European Parliament members to play part in CAP reform

Members of the European parliament will play a pivotal role in the reform of the EU’s Common Agriculture Policy when they debate and vote on the proposals tomorrow and Wednesday.

The vote, with its myriad of amendments, will fix the parliament’s mandate for the negotiations to follow with the Council, represented by the Irish presidency and Agriculture Minister Simon Coveney and his team.

However, the lobbying will continue up to the end, as the parliament’s Agriculture and Rural Development Committee has voted down many of the reforms devised by the European Commission, coming much closer to the position of some of the member states instead.

This will be the first time that the European Parliament will have equal say to the member states in agriculture, but some of the committee’s decisions are splitting the MEPs and many decisions are expected to be very tight.

Environmentalists such as the World Wildlife Fund are critical of the MEPs’ move against efforts to ensure that agriculture is more environmentally sensitive in the future. and point out that one move that would result in double funding for farmers is in fact illegal.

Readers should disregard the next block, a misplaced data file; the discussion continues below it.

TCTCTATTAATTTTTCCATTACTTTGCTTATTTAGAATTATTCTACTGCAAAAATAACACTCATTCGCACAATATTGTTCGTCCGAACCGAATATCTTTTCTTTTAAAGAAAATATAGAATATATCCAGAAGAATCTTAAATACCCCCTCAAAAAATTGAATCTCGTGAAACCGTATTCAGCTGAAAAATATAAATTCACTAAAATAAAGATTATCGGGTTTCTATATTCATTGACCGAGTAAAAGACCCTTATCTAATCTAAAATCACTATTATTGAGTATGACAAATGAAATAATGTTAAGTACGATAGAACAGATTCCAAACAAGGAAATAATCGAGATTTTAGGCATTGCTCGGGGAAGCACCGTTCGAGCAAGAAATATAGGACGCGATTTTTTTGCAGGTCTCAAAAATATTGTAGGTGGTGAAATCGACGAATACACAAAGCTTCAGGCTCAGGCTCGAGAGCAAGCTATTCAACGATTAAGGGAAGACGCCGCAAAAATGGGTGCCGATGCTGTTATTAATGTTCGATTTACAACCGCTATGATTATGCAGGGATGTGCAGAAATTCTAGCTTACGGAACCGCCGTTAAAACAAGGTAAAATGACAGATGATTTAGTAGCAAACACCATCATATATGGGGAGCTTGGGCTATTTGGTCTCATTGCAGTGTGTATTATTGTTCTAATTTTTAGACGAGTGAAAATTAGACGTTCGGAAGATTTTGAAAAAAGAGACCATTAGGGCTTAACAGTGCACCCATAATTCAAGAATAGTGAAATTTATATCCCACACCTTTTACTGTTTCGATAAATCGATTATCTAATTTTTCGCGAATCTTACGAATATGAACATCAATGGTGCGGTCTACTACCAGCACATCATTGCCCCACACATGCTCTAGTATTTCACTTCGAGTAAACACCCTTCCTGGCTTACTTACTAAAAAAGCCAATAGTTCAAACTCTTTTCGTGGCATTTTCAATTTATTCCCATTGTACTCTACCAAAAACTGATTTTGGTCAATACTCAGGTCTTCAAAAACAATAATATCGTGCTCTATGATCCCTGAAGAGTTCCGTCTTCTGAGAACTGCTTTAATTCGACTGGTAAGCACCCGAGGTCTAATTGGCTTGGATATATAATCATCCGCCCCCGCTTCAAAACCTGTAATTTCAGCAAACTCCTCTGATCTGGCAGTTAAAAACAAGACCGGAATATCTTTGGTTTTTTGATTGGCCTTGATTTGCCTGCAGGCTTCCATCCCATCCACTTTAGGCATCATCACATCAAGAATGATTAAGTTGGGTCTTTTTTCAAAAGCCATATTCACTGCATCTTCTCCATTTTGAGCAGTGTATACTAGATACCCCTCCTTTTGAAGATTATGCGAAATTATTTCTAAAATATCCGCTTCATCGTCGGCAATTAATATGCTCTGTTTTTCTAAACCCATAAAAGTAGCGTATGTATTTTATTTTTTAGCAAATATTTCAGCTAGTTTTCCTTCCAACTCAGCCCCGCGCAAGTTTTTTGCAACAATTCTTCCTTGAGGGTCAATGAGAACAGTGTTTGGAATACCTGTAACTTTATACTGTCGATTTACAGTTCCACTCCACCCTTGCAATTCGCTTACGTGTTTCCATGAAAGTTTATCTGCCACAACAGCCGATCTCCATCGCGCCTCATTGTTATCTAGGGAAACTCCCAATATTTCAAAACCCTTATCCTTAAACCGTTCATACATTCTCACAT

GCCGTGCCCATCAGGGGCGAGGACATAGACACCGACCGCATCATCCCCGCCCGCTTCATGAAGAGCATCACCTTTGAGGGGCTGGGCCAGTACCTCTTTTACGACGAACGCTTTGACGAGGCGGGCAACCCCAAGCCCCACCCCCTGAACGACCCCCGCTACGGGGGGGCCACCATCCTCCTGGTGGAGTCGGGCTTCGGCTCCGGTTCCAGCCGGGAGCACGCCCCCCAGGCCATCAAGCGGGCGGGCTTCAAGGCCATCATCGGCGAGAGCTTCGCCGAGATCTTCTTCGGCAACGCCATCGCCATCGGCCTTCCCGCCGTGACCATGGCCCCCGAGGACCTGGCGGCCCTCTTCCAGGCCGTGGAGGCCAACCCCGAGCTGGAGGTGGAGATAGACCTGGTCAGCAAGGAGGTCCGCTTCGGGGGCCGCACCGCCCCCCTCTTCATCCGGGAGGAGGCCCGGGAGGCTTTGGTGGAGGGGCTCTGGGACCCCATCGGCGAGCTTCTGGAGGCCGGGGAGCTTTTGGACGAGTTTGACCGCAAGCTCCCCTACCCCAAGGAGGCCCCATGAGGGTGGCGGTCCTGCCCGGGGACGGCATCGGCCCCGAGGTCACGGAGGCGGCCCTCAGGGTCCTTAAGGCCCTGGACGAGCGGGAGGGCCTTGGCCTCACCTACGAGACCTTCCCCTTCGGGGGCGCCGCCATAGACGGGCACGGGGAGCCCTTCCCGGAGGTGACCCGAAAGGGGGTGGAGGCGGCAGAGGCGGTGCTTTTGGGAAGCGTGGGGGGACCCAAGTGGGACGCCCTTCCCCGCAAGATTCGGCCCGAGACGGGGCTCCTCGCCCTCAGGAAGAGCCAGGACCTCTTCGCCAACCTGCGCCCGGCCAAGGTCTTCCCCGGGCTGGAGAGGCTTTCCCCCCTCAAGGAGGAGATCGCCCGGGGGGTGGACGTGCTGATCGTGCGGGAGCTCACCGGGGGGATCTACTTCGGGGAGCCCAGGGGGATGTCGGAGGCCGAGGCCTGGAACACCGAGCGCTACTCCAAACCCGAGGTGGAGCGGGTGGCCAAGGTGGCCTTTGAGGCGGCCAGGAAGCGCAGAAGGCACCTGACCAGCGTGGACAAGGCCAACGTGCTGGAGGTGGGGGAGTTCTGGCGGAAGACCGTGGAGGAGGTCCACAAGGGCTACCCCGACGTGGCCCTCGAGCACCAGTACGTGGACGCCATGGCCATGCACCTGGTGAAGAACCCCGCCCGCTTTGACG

Rather than the new policy promoting greening or environmentally enhancing policies, they will intensify funding of the same polluting farming, said WWF director Tony Long.

“Many MEPs on the COMAGRI supported the reduction of greening measures, voted for the illegal double funding measures, and the reduction of cross compliance measure, want the continuation of a money for nothing ethos that rewards large farmers regardless of the impact they have on nature,” said Mr Long. “Currently 20% of all recipients received 80% of all funding. This unjust distribution is set to continue if the EU parliament votes through these measures.”

Independent MEP Marian Harkin has warned that, in the absence of any commitment to pillar 2 funding, which is for rural development, the focus had to be on how the Single Farm Payment would be distributed in the reform of CAP.

The terms “active” and “productive” farmer had yet to be defined, but a farmer with 20 cows could be just as active and productive as one with 200 and needed a fair allocation of the SFP, said Ms Harkin.

Mr Coveney has already said that there would not be a dramatic redistribution in a short space of time, as had been originally proposed by the European Commission, between big and small farmers.

Today, the chairs of the Agriculture and Fisheries Committees from the parliaments of the EU member countries are due to meet in Dublin Castle to engage with EU commissioners Dacian Ciolos and Maria Damanaki and with Mr Coveney on the future of the CAP and common fisheries policies.

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